In this post we explain the football expression ‘disputed call‘ which is used to describe a controversial decision from the referee in a match. If you have questions or comments, email us at: firstname.lastname@example.org.
Football Language: Disputed call
The football expression ‘disputed call‘ is used to describe a controversial decision in a match. The noun ‘call‘ refers to the decision taken by the referee; he or she decides that something is a foul, a free-kick or a penalty – this is the referee’s call or the officials’ call – the officials refers to the referee and the assistant referees. If a player, manager, some fans or pundits disagree with this decision then they challenge or dispute the call and so a disputed call is when players disagree with the referee. We can add an adverb to the phrase to demonstrate this disagreement, for example, the players hotly disputed the call or the penalty was a hotly disputed call – the adverb ‘hotly‘ adds more ‘power’ or controversy. There were some examples of disputed decisions in recent UEFA Nations League matches, including England having a last-minute equaliser ruled out and Denmark being awarded a penalty for handball against Wales – both of these were disputed by the English and Welsh players – they were disputed calls.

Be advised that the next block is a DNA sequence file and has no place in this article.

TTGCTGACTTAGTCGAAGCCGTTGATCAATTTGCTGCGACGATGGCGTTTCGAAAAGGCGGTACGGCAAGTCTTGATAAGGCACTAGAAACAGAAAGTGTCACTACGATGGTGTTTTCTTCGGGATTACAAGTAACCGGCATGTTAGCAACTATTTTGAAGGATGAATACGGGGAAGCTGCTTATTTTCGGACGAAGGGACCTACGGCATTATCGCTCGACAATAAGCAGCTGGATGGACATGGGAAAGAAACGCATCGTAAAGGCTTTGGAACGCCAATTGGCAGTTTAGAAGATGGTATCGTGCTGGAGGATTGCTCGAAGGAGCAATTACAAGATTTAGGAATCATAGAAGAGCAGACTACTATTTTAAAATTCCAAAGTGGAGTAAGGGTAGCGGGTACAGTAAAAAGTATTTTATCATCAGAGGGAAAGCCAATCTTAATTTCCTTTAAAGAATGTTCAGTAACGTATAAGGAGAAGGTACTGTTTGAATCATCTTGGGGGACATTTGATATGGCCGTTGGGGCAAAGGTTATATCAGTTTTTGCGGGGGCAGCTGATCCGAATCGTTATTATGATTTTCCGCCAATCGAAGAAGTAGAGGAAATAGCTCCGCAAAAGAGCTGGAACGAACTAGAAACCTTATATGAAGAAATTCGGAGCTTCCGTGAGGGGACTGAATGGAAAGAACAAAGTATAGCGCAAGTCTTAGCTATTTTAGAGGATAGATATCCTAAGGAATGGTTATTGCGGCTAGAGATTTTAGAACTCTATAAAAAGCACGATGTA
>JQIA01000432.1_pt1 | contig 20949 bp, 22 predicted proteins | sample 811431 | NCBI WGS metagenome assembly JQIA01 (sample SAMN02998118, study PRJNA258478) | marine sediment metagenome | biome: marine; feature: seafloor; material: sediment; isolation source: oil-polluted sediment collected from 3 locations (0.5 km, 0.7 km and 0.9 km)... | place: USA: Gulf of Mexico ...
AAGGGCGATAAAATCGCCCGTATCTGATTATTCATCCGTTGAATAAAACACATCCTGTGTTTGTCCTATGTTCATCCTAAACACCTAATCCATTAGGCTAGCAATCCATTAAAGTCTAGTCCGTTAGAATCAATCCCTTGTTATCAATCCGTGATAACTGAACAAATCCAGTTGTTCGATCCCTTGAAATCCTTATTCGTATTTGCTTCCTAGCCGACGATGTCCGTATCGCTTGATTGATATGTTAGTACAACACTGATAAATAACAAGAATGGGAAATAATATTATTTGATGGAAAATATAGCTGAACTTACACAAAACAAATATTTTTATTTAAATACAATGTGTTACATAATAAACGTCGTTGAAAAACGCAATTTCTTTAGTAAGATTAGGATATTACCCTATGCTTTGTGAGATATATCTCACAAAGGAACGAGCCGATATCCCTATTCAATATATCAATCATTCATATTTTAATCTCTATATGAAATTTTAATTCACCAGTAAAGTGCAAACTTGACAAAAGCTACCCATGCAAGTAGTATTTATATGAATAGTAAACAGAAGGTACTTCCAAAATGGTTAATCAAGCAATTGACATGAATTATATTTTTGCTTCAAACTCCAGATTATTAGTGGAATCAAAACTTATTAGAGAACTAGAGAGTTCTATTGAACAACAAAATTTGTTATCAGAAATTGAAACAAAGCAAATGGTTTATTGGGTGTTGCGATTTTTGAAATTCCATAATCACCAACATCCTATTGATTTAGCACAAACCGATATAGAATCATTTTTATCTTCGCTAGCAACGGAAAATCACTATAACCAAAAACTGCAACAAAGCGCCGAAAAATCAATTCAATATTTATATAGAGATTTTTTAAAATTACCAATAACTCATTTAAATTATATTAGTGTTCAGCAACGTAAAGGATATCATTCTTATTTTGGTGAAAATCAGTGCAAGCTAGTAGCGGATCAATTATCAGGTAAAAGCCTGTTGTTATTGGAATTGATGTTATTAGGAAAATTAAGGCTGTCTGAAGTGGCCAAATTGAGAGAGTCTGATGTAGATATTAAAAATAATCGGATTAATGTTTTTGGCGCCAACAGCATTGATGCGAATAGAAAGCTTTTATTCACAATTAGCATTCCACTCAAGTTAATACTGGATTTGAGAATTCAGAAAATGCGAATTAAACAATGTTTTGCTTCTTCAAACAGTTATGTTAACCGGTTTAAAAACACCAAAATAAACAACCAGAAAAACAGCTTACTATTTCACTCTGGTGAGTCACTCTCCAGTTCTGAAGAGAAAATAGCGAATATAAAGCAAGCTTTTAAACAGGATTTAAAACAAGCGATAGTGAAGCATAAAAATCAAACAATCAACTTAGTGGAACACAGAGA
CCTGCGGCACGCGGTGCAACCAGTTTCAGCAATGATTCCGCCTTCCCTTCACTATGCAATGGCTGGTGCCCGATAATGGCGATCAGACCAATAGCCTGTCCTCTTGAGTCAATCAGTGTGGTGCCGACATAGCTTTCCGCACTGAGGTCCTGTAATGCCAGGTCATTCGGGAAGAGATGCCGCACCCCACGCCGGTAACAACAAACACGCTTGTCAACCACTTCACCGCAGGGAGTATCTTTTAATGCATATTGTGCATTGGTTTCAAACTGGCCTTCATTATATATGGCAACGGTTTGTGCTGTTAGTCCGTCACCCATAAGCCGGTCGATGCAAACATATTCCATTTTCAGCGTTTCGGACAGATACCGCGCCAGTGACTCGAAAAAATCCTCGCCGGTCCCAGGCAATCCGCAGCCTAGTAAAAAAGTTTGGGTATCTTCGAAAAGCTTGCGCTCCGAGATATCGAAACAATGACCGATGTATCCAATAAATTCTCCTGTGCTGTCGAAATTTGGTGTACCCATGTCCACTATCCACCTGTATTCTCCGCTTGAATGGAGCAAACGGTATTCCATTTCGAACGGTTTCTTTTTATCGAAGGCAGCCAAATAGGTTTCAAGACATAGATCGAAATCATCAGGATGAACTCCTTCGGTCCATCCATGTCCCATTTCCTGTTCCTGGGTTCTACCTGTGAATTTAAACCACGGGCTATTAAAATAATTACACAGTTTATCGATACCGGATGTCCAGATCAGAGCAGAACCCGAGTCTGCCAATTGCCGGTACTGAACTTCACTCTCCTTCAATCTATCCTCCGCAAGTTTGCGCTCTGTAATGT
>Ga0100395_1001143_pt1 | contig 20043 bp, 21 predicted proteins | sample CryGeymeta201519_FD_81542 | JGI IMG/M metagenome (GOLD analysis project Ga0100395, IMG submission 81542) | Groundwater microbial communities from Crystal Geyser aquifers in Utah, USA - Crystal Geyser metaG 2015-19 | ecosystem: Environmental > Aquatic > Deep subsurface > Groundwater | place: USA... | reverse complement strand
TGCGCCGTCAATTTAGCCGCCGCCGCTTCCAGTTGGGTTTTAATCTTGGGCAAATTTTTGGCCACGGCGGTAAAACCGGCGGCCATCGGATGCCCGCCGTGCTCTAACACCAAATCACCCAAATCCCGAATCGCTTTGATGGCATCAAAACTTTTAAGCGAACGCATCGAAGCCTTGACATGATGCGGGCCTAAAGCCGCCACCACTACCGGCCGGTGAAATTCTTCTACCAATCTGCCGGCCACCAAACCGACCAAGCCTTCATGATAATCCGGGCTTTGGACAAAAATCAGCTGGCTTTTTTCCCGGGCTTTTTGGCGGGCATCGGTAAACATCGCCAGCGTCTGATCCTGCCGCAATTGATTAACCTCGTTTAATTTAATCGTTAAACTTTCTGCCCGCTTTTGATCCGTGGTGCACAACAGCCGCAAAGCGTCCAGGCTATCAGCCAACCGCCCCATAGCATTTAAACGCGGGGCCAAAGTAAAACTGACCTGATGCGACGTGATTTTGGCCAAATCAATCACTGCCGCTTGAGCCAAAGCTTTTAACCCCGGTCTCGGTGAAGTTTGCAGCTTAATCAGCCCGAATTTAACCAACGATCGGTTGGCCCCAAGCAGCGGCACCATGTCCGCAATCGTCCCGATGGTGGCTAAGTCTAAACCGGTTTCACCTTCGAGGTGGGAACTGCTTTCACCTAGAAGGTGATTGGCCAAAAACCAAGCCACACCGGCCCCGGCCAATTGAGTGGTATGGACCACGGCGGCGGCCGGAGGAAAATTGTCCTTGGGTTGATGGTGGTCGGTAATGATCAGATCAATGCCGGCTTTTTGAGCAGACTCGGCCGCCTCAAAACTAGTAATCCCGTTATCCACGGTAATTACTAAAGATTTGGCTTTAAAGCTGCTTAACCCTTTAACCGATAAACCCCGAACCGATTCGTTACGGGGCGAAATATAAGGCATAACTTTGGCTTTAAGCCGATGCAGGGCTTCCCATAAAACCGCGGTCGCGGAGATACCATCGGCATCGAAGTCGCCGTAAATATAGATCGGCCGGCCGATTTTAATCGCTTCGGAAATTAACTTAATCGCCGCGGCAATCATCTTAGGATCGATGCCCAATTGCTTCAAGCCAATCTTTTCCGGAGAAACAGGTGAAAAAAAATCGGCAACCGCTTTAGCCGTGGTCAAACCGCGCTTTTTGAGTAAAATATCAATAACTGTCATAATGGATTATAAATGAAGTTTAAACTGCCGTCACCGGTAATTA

Example: ‘FIFA bans referee for life over disputed penalty call in Africa World Cup qualifier’ (Fox Sports.com, June 30th 2017).
Example: ‘The call may have been disputed but there was no indecision from Eriksen…’ (Guardian.co.uk, 9th September 2018).